Source: Auckland Council
When a plan leaps off the page and becomes reality, there’s reason to celebrate.
One of eight Transformational Moves in the 2012 City Centre Masterplan, refreshed in 2020, the Harbour Edge Stitch is making spectacular progress in uniting Auckland’s waterfront with the city centre.
In the wake of Emirates Team New Zealand’s rapturous victory in the 36th America’s Cup, it is timely to reflect on how far the area has come.
Led by Mayor Phil Goff and councillors, a collaborative Te Kaunihera o Tāmaki Makaurau/Auckland Council group including Eke Panuku and Auckland Transport working alongside mana whenua, City Rail Link Ltd and world-class construction companies, achieved these big milestones in the past year:
Mana whenua have been integral to the design and transformation of the area. Their depth of thinking and knowledge, reflected in the way the spaces look, feel and function, is ensuring the renewed Tāmaki Makaurau waterfront will be unique in the world.
Above: Wynyard Quarter, before and after
Mayor Goff says: “The projects completed in our city – and those that will be finished soon – are making Auckland’s city centre a more vibrant, people-friendly and environmentally attractive place to be in,” he says.
“They provide greener and healthier spaces with easier access, transforming Auckland’s waterfront into a world-class destination for Aucklanders, New Zealanders and – once our international borders reopen – for visitors from around the world.”
Milestones Aucklanders will experience in the next six months are the opening of the restored Chief Post Office (CPO) as Britomart Transport Centre’s principal entrance in April, and openings of Quay Street enhancements and Ferry Basin Redevelopment by mid-year.
With mana whenua and other partners, the Downtown Programme team has delivered a huge-scale, high-precision and complex cluster of six projects, including critical seismic strengthening of the century-old seawall, at one of the city’s busiest convergence points.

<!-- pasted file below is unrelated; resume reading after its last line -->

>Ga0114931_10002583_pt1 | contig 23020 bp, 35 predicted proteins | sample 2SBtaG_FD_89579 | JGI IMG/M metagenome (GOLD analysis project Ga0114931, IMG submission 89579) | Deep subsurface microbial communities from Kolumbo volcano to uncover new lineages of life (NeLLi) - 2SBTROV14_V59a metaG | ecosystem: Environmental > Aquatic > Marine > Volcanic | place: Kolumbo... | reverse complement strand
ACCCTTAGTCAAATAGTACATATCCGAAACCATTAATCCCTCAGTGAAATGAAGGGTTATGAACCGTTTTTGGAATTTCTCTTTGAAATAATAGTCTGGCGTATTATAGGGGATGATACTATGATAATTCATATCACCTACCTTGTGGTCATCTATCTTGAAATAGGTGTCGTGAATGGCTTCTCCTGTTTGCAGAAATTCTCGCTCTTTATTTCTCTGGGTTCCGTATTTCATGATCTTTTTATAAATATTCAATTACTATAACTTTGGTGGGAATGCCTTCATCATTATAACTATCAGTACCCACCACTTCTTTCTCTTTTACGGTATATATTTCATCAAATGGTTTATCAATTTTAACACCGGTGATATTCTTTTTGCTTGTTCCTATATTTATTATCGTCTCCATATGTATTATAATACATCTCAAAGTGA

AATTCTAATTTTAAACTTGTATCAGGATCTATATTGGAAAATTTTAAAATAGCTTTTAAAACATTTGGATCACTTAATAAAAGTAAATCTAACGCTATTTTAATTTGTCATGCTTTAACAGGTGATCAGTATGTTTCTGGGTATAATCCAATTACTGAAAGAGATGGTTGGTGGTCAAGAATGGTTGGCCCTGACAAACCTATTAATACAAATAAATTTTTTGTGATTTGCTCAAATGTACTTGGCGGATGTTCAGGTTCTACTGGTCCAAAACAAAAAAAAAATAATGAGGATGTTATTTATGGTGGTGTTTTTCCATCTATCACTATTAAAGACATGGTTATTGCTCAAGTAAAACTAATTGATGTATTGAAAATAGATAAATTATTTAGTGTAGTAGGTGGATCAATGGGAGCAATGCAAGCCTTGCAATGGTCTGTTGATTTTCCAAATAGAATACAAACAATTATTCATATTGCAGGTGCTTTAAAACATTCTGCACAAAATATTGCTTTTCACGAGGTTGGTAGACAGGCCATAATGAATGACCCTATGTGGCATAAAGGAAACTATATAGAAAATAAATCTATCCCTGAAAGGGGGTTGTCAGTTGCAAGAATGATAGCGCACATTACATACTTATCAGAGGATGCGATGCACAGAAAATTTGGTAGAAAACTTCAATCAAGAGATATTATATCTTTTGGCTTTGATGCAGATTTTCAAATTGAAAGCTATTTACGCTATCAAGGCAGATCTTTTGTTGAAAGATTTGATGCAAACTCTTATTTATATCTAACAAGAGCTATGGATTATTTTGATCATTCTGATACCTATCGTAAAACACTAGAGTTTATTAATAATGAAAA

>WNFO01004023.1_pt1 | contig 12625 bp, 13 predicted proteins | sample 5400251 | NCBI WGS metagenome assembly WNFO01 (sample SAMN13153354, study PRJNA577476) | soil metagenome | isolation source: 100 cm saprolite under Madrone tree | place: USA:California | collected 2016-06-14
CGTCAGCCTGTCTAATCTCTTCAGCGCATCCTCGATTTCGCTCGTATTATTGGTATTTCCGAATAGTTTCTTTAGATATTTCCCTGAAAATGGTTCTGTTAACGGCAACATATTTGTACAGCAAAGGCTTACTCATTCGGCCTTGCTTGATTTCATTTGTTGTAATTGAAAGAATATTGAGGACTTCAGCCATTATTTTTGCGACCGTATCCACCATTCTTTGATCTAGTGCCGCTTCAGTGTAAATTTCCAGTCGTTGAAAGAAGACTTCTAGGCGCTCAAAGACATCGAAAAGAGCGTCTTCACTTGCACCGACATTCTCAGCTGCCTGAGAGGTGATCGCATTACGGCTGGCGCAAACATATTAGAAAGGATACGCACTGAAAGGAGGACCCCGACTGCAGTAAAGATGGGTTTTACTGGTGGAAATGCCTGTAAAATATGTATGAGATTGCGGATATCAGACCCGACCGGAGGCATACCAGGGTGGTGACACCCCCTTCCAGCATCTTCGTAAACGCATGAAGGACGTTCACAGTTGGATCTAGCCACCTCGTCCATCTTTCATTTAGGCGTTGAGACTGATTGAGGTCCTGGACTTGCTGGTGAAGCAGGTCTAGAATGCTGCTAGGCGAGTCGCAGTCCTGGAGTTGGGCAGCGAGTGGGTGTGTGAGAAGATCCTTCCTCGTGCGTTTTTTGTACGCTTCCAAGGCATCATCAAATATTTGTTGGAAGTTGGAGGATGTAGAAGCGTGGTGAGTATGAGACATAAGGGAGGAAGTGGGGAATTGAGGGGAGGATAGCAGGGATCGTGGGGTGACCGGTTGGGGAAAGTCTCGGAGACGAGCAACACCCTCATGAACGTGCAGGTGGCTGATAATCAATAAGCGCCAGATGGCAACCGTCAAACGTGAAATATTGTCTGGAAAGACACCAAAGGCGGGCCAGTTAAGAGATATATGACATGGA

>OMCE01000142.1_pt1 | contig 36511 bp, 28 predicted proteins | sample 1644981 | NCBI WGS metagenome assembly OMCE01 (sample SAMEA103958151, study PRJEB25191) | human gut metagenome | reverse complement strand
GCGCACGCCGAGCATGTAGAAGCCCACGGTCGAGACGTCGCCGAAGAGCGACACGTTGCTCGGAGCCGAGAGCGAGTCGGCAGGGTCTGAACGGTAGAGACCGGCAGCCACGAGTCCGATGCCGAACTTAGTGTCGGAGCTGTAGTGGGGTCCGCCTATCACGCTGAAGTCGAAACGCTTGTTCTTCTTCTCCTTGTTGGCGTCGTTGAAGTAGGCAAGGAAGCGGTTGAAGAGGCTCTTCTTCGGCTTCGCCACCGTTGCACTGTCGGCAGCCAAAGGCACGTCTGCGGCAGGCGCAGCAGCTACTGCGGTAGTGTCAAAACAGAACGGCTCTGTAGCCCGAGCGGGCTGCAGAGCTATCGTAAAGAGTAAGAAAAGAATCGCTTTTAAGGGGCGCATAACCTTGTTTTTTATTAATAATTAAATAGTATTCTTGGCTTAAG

Quay Street will be a people-focused space with a clear connection to the sea. A single lane of traffic in either direction, wide footpaths, dedicated cycleways and Te Wānanga, the new public space reaching out over the water, are expected to be eagerly anticipated by Aucklanders after two and a half years of patience.
In August, Eke Panuku celebrates the tenth anniversary of Wynyard Quarter, a signature milestone in the double decade-long transformation taking place on the glittering waterfront.
Gyles Bendall, Panuku’s acting GM Design & Place says ensuring residents and visitors can move seamlessly along Auckland’s waterfront has been a key consideration in the continued evolution of this key city central neighbourhood.
“Aucklanders have a strong affinity with the sea and opening up our waterfront neighbourhoods with better and safer connections to allow access to the water’s edge has been an important part of our regeneration work. The recent completion of the Westhaven Promenade now offers continuous pedestrian and cycle friendly paths from the Harbour Bridge through Wynyard Quarter, adding to the connections that we are creating across the waterfront with plenty of opportunities to rest, seek shade or dip your toes in the waters of the Waitematā along the way,” he says.